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Inside Politics

UK MP fights Iraq oil claims

Galloway denies the allegations made by the committee.
• Interactive: Who's who in Iraq
• Interactive: Sectarian divide
George Galloway

LONDON, England -- British MP George Galloway is on his way to Washington to fight claims that he profited from Saddam Hussein's regime.

Galloway will appear before U.S. senators who accused him of receiving vouchers for millions of barrels of oil from the former dictator.

Before boarding his flight at London's Heathrow Airport, the Respect MP for Bethnal Green and Bow once again strongly denied the claims.

He told the BBC: "The truth is I have never bought or sold a drop of oil from Iraq, or sold or bought a drop of oil from anybody.

"If I had I would be a very rich man and the person who made me rich would already be in the public domain."

The U.S. Senate Permanent Subcommittee on Investigations last week released documents that it said showed Saddam personally granted Galloway the rights to export 20 million barrels of oil under the now-defunct U.N. oil-for-food humanitarian program. (Full story)

Galloway is due to appear before the committee on Tuesday.

A radical kicked out from the Labour party for his fervent opposition to the Iraq war and personal attacks on Prime Minister Tony Blair, Galloway said he was looking forward to putting his side of the story across.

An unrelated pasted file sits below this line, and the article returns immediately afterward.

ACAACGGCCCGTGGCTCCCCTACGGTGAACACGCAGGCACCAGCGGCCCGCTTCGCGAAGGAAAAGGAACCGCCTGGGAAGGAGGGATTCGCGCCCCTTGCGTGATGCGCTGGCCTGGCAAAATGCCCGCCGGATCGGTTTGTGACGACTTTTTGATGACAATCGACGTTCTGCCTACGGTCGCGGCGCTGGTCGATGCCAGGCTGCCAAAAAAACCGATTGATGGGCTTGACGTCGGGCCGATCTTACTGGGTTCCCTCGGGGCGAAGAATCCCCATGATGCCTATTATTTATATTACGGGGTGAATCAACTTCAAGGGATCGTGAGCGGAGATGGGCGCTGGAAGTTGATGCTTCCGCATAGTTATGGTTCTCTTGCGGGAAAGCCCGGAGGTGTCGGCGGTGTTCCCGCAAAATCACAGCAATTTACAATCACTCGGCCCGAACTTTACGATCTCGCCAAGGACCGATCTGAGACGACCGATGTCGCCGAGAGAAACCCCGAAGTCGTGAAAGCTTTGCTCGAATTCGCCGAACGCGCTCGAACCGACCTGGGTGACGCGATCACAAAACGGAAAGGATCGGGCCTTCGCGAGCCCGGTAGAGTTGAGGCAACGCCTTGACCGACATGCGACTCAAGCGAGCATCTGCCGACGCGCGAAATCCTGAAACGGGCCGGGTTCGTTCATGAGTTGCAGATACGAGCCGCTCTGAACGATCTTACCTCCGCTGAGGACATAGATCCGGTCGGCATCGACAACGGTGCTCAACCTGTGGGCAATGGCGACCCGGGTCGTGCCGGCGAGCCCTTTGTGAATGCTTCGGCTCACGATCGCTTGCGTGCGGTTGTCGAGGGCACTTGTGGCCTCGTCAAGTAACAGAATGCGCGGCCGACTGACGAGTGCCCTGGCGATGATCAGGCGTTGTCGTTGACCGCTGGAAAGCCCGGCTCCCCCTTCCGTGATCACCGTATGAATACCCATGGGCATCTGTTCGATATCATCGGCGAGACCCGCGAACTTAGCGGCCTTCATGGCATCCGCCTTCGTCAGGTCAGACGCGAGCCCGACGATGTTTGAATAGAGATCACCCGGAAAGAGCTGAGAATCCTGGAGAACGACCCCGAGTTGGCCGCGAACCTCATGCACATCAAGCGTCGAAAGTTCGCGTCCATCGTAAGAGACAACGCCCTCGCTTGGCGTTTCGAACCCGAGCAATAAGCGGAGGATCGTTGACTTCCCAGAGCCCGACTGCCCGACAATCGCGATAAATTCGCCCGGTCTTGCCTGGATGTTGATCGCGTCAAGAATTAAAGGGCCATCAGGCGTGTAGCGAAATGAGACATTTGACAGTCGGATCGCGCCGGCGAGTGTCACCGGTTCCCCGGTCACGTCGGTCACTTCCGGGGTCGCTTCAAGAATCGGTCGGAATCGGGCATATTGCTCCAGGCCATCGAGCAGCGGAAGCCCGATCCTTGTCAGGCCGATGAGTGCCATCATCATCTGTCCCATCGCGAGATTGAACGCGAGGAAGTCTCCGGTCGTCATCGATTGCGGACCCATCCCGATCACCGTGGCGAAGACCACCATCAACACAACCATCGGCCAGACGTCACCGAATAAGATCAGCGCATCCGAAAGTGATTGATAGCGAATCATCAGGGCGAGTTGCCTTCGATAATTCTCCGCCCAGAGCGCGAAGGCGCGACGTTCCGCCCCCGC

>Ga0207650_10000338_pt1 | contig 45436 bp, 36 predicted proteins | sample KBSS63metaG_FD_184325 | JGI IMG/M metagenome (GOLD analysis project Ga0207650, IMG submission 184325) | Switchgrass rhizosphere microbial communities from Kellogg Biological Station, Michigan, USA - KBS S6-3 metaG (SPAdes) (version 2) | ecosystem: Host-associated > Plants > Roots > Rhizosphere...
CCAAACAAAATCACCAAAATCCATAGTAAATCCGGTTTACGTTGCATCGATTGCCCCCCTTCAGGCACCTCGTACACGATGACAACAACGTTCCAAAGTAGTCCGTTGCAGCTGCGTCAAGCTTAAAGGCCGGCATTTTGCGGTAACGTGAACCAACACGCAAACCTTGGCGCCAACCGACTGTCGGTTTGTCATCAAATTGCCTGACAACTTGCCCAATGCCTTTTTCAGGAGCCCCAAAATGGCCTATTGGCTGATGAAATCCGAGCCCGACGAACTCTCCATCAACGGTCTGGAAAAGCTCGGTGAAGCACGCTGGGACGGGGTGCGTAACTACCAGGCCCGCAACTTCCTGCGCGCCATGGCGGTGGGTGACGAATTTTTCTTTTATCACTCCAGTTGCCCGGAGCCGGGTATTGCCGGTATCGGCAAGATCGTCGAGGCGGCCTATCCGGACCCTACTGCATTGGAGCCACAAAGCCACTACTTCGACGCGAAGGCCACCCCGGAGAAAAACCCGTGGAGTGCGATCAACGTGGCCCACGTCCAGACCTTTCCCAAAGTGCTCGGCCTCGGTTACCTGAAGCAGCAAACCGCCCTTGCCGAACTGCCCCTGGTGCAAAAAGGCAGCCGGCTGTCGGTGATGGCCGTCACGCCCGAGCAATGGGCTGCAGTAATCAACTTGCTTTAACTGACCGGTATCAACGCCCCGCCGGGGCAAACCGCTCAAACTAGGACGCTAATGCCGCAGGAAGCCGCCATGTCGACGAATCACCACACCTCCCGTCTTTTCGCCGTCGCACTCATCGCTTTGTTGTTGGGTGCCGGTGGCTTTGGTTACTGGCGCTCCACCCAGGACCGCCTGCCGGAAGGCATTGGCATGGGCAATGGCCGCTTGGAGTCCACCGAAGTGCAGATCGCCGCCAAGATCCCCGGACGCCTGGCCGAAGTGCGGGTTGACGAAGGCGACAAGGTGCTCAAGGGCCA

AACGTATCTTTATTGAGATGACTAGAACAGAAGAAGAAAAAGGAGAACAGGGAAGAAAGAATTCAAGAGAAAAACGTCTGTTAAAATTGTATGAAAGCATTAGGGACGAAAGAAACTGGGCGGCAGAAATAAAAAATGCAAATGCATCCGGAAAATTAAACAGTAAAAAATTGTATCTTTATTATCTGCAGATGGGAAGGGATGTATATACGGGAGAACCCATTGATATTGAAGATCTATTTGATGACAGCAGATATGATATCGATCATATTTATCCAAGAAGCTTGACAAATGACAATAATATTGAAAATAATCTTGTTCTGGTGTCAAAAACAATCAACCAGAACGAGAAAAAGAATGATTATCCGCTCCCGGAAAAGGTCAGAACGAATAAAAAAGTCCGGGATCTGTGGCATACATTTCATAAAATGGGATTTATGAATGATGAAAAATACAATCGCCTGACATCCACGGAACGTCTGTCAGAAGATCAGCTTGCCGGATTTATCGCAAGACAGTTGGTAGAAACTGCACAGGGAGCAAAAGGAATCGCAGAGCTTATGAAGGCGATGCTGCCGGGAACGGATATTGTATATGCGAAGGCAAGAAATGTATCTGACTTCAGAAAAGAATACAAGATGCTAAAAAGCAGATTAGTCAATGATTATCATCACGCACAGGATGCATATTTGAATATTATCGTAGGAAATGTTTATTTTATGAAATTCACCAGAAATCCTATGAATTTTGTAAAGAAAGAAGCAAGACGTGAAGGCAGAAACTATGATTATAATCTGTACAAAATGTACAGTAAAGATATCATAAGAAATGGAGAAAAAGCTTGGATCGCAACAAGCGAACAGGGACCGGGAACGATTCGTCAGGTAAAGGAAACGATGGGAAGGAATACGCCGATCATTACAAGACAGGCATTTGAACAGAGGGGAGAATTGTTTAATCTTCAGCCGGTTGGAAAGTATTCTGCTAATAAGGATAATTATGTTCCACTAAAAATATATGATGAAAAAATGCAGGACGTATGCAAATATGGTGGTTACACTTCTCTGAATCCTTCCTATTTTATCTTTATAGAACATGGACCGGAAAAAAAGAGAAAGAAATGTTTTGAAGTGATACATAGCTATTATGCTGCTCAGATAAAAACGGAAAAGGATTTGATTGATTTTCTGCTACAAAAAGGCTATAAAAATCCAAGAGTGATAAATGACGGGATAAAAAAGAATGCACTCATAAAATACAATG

"I am going to put them on trial, the villains of the piece -- the U.S. government and those politicians who support it," he told Reuters.

Galloway, who was a vocal critic of U.N. sanctions against Iraq, met Saddam during visits to Baghdad in the 1990s.

He was elected in the previously Labour safe east London parliamentary seat of Bethnal Green and Bow in the May 5 election after he narrowly beat the sitting Labour MP.

The victory was thanks in part to the Muslim vote turning to his Respect party because of discontent in the Islamic community about the war in Iraq.

The 96-page Senate report, initiated to examine fraud in the U.N. oil-for-food program, also said Charles Pasqua, the former French interior minister who is now a French senator, got vouchers for 11 million barrels.

Under the program, Iraq could grant vouchers that could be used to either buy oil or be sold to trading companies. Both Galloway and Pasqua have denied the allegations.

A Senate report released Monday accuses top Russian politicians, including advisers to President Vladimir Putin, of engaging in illicit transactions with Iraq during the U.N. oil-for-food program. (Full story)

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